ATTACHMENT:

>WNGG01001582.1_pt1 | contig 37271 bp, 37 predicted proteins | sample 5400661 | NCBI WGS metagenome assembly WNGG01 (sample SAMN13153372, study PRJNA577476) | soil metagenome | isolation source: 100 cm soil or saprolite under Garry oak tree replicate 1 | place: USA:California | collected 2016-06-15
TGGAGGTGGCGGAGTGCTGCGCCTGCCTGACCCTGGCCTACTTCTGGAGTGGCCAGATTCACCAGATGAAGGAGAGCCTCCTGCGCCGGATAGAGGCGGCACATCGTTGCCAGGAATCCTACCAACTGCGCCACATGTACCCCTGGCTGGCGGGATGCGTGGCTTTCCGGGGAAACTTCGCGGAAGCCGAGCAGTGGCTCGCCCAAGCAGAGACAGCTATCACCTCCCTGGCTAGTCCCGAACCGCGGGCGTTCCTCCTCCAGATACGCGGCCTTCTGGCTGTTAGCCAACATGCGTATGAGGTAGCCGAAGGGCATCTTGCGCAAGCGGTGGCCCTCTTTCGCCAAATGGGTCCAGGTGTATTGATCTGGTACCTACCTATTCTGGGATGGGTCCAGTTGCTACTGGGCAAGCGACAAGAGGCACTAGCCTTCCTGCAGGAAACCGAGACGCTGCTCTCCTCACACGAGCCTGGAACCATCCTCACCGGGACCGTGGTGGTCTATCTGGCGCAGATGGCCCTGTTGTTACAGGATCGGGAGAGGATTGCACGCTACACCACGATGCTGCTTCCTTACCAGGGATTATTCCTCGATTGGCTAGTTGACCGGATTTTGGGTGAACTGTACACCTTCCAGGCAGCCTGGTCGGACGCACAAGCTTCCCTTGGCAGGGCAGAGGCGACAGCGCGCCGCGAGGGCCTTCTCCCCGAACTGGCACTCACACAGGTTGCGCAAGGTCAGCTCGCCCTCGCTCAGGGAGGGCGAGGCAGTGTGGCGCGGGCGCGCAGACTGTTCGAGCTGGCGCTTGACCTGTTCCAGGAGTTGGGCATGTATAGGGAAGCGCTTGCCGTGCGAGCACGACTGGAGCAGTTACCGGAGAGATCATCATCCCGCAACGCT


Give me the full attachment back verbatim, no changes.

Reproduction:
>WNGG01001582.1_pt1 | contig 37271 bp, 37 predicted proteins | sample 5400661 | NCBI WGS metagenome assembly WNGG01 (sample SAMN13153372, study PRJNA577476) | soil metagenome | isolation source: 100 cm soil or saprolite under Garry oak tree replicate 1 | place: USA:California | collected 2016-06-15
TGGAGGTGGCGGAGTGCTGCGCCTGCCTGACCCTGGCCTACTTCTGGAGTGGCCAGATTCACCAGATGAAGGAGAGCCTCCTGCGCCGGATAGAGGCGGCACATCGTTGCCAGGAATCCTACCAACTGCGCCACATGTACCCCTGGCTGGCGGGATGCGTGGCTTTCCGGGGAAACTTCGCGGAAGCCGAGCAGTGGCTCGCCCAAGCAGAGACAGCTATCACCTCCCTGGCTAGTCCCGAACCGCGGGCGTTCCTCCTCCAGATACGCGGCCTTCTGGCTGTTAGCCAACATGCGTATGAGGTAGCCGAAGGGCATCTTGCGCAAGCGGTGGCCCTCTTTCGCCAAATGGGTCCAGGTGTATTGATCTGGTACCTACCTATTCTGGGATGGGTCCAGTTGCTACTGGGCAAGCGACAAGAGGCACTAGCCTTCCTGCAGGAAACCGAGACGCTGCTCTCCTCACACGAGCCTGGAACCATCCTCACCGGGACCGTGGTGGTCTATCTGGCGCAGATGGCCCTGTTGTTACAGGATCGGGAGAGGATTGCACGCTACACCACGATGCTGCTTCCTTACCAGGGATTATTCCTCGATTGGCTAGTTGACCGGATTTTGGGTGAACTGTACACCTTCCAGGCAGCCTGGTCGGACGCACAAGCTTCCCTTGGCAGGGCAGAGGCGACAGCGCGCCGCGAGGGCCTTCTCCCCGAACTGGCACTCACACAGGTTGCGCAAGGTCAGCTCGCCCTCGCTCAGGGAGGGCGAGGCAGTGTGGCGCGGGCGCGCAGACTGTTCGAGCTGGCGCTTGACCTGTTCCAGGAGTTGGGCATGTATAGGGAAGCGCTTGCCGTGCGAGCACGACTGGAGCAGTTACCGGAGAGATCATCATCCCGCAACGCT